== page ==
Time has a monetary value to you. That is, money and time can be traded for one another in lots of circumstances, and there are prices that you are willing to take and prices you are not. Hopefully, other things equal, the prices you are willing to take are higher than the ones you aren’t.
Sometimes people object to the claim that time has a value in terms of money, but I think this tends to be a misunderstanding, or a statement about the sacredness of time and mundanity of money. I also suspect that the feeling that time is sacred and money is in some sense not prompts people who believe that money and time can be compared in value in principle to object to actually doing it much. There are further reasons you might object to this too. For instance, perhaps having an explicit value on your time makes you feel stressed, or cold calculations make you feel impersonal, or accurate appraisals of your worth per hour make you feel arrogant or worthless.
Still I think it is good to try to be aware of the value of your time. If you have an item, and you trade it all day long, and you don’t put a consistent value on it, you will be making bad trades all over the place. Imagine if you accepted wages on a day to day basis while refusing to pay any attention to what they were. Firstly, you could do a lot better by paying attention and accepting only the higher ones. But secondly, you would quickly be a target for exploitation, and only be offered the lowest wages.
I don’t think people usually do this badly in their everyday trading off of time and money, because they do have some idea of the trades they are making, just not a clear one. But many other things go into the sense of how much you should pay to buy time in different circumstances, so I think the prices people take vary a lot when they should not. For instance, a person who would not accept a wage below $30/h will waste an hour in an airport because they don’t have internet, instead of buying wifi for $5, because they feel this is overpriced. Or they will search for ten minutes to find a place that sells drinks for $3 instead of $4, because $4 is a lot for a drink. Or they will stand in line for twenty minutes to get the surprisingly cheap and delicious lunch, and won’t think of it as being an expensive lunch now.
I agree that time is very valuable. I just disagree that you should avoid putting values on valuable things. What you don’t explicitly value, you squander.
It can be hard to think of ways that you are trading off money and time in practice. In response to a request for these, below is a list. They are intended to indicate trade-offs which might be helpful if you want to spend more money at the expense of time or vice versa in a given circumstance. Some are written as if to suggest that you should move in one direction or the other especially – remember that you can generally move in the opposite direction also.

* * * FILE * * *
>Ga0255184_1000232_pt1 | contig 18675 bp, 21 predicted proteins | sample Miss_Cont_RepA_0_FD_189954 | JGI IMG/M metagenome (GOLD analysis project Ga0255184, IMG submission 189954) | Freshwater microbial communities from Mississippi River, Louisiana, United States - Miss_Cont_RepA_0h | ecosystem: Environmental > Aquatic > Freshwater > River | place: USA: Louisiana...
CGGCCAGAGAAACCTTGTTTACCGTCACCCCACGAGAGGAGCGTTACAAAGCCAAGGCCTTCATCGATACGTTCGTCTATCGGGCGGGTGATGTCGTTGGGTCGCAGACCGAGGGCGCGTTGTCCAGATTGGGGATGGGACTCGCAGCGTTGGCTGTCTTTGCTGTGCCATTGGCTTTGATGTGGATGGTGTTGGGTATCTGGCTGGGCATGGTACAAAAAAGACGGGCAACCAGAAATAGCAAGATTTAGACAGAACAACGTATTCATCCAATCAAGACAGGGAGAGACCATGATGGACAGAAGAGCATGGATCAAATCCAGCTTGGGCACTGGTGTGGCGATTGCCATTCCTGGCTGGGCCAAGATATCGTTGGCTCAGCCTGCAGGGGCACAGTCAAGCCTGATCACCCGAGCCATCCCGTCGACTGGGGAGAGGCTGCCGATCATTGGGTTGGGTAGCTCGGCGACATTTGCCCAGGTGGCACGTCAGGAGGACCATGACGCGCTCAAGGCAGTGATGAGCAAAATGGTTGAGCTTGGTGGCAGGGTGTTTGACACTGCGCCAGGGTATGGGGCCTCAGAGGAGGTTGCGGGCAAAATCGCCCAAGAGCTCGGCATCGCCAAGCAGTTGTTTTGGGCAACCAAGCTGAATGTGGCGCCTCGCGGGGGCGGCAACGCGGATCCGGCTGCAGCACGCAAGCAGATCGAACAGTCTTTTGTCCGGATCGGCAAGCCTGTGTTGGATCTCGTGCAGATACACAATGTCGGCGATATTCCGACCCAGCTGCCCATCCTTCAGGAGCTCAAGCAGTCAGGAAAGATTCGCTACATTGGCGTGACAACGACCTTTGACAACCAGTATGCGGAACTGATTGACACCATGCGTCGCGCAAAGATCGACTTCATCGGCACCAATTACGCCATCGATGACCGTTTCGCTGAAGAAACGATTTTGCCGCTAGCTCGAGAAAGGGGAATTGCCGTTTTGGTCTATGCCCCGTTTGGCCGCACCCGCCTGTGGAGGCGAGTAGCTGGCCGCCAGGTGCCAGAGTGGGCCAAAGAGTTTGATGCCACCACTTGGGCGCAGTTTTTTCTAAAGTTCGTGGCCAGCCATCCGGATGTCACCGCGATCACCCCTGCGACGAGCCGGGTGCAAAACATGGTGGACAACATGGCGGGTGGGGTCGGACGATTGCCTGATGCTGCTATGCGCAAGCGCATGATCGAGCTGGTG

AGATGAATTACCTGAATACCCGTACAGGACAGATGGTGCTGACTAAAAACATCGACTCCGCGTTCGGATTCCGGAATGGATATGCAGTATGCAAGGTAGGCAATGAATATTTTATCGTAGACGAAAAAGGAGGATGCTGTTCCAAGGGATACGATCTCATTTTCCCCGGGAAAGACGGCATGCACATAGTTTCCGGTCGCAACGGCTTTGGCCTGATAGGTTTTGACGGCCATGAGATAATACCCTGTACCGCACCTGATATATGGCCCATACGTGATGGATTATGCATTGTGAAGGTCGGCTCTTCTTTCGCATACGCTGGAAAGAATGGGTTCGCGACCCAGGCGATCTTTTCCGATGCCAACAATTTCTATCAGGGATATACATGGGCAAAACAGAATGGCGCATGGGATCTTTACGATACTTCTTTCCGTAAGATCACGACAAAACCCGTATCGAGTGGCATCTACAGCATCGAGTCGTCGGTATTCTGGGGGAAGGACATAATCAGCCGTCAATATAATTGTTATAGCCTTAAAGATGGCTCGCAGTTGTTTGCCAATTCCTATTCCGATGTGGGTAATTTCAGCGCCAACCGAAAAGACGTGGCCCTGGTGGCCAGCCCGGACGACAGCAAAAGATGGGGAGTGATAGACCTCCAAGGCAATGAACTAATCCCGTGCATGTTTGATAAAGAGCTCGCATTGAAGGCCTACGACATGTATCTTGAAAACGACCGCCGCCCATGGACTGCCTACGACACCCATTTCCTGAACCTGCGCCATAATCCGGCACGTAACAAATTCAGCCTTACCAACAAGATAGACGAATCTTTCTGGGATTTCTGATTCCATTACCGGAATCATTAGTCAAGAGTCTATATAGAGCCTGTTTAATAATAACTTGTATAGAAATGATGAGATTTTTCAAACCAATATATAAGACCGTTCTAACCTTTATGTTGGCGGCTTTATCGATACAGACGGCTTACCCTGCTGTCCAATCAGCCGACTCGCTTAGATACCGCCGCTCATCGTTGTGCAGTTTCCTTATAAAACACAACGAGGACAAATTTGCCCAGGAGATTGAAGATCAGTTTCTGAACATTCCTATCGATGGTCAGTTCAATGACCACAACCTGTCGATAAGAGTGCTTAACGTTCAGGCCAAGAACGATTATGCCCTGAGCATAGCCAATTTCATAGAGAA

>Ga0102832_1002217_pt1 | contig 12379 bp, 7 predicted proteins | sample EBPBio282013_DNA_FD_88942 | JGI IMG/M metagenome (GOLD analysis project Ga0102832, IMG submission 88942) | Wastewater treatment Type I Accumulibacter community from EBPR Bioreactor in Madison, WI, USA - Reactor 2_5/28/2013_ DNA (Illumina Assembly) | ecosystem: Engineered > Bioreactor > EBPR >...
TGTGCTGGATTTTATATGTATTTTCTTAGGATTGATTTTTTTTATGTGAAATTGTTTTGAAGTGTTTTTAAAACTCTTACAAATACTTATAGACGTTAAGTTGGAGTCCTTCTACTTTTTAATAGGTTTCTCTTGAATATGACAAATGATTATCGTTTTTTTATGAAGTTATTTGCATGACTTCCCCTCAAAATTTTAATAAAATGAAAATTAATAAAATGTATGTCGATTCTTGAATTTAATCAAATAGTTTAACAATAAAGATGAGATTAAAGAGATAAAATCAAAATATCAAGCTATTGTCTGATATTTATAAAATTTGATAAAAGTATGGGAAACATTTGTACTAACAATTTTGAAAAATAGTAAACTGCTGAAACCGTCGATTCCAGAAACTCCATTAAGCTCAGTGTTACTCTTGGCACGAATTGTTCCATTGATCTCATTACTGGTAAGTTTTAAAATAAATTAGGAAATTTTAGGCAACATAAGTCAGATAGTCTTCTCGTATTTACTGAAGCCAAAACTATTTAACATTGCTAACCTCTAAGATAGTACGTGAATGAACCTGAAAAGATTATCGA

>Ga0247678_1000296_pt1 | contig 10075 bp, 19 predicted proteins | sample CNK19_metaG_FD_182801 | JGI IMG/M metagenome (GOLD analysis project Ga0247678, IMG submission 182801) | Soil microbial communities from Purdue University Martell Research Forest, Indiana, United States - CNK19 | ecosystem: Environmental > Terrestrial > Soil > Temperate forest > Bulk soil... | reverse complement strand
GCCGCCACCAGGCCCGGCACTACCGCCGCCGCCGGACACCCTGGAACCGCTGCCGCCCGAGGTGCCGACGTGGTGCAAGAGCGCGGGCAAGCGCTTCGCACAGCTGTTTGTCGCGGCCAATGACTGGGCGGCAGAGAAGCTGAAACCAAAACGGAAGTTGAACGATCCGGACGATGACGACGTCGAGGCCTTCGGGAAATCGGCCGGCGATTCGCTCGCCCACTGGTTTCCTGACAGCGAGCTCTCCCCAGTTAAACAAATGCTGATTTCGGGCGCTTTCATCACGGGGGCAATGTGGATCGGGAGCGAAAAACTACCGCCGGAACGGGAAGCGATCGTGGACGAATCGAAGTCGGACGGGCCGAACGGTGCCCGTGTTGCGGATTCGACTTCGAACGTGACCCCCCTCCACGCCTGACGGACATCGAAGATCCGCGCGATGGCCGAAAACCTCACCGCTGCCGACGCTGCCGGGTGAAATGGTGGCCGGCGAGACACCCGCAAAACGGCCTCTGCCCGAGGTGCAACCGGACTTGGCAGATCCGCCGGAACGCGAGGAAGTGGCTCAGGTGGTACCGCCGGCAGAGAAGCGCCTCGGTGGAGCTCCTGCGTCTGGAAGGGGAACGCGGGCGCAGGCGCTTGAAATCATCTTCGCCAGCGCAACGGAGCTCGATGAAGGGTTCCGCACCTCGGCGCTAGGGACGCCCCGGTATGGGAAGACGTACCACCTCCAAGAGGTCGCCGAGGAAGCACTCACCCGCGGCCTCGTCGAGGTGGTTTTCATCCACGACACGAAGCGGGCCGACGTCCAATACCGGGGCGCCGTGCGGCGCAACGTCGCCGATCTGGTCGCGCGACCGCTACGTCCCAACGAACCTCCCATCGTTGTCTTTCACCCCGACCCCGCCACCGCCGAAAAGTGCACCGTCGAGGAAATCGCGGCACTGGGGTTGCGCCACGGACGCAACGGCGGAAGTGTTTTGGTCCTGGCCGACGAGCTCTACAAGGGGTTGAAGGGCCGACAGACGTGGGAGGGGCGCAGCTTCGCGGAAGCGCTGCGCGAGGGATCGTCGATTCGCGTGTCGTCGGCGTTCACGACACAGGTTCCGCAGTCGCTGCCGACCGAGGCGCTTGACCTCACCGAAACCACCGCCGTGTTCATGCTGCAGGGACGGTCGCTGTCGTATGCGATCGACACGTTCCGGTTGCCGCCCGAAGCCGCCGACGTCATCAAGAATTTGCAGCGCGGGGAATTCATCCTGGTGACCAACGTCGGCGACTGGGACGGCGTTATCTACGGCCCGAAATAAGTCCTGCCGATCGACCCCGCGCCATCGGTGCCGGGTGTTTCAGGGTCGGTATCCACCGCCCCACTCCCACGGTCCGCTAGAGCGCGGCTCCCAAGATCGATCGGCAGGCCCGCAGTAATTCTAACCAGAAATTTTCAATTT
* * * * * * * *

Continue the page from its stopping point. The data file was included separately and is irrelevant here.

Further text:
Waste things, or waste time
If your possessions take time to deal with (e.g. your boxes of papers take time to glance through, or sort through, or climb through), you can keep fewer items, and pay more for a thing when you need it.
Spend time fixing things, or throw them out.
Spend time washing things, or treat them as disposable.
Reuse or recycle things, or not.
Spend time saving food, or not.
Buy five shampoos, and choose the best one, instead of experimenting each time you buy one and using the whole bottle.
Eat things that have a small chance of destroying your day tomorrow, or throw them out.
Use suboptimal items that you already own, or get rid of them and buy new ones. e.g. if you have a heater, but it takes ten minutes to heat up, and in that time you don’t do anything other than huddle coldly, you could get a new one.
Social value (respect, love, connections)
Pay more to show your affection, or invest time in it. You can give more expensive, objectively good gifts instead of cheaper but subjectively well suited ones. You can also of course spend more money or more time on acquiring a gift.
Spend more to go to events where you will meet exactly the people you want.
Spend more to improve experiences with people you love. Less time which is more memorable may be as good as more time spent watching TV together. If your time will be taken up during an event, so you can’t focus your attention on the guests, you can pay to avoid this. e.g. instead of cooking dinner for friends, have someone else cater, or if that feels weird, pay to go somewhere else where someone else can cater more easily.
If you can either visit your friend or they can visit you, you can pay for them to have a better time visiting you, in return for accepting the travel time. Or vice versa. Explicitly or not.
If you lack some social skills, you can take lessons to improve them instead of gradually improving with time. e.g. if you fear speaking to crowds, you can gradually improve (spending a lot of time on unprofitable crowd discussions in the meantime), or join toastmasters (at a cost of money and time), or take lessons (at presumably higher cost but less time cost).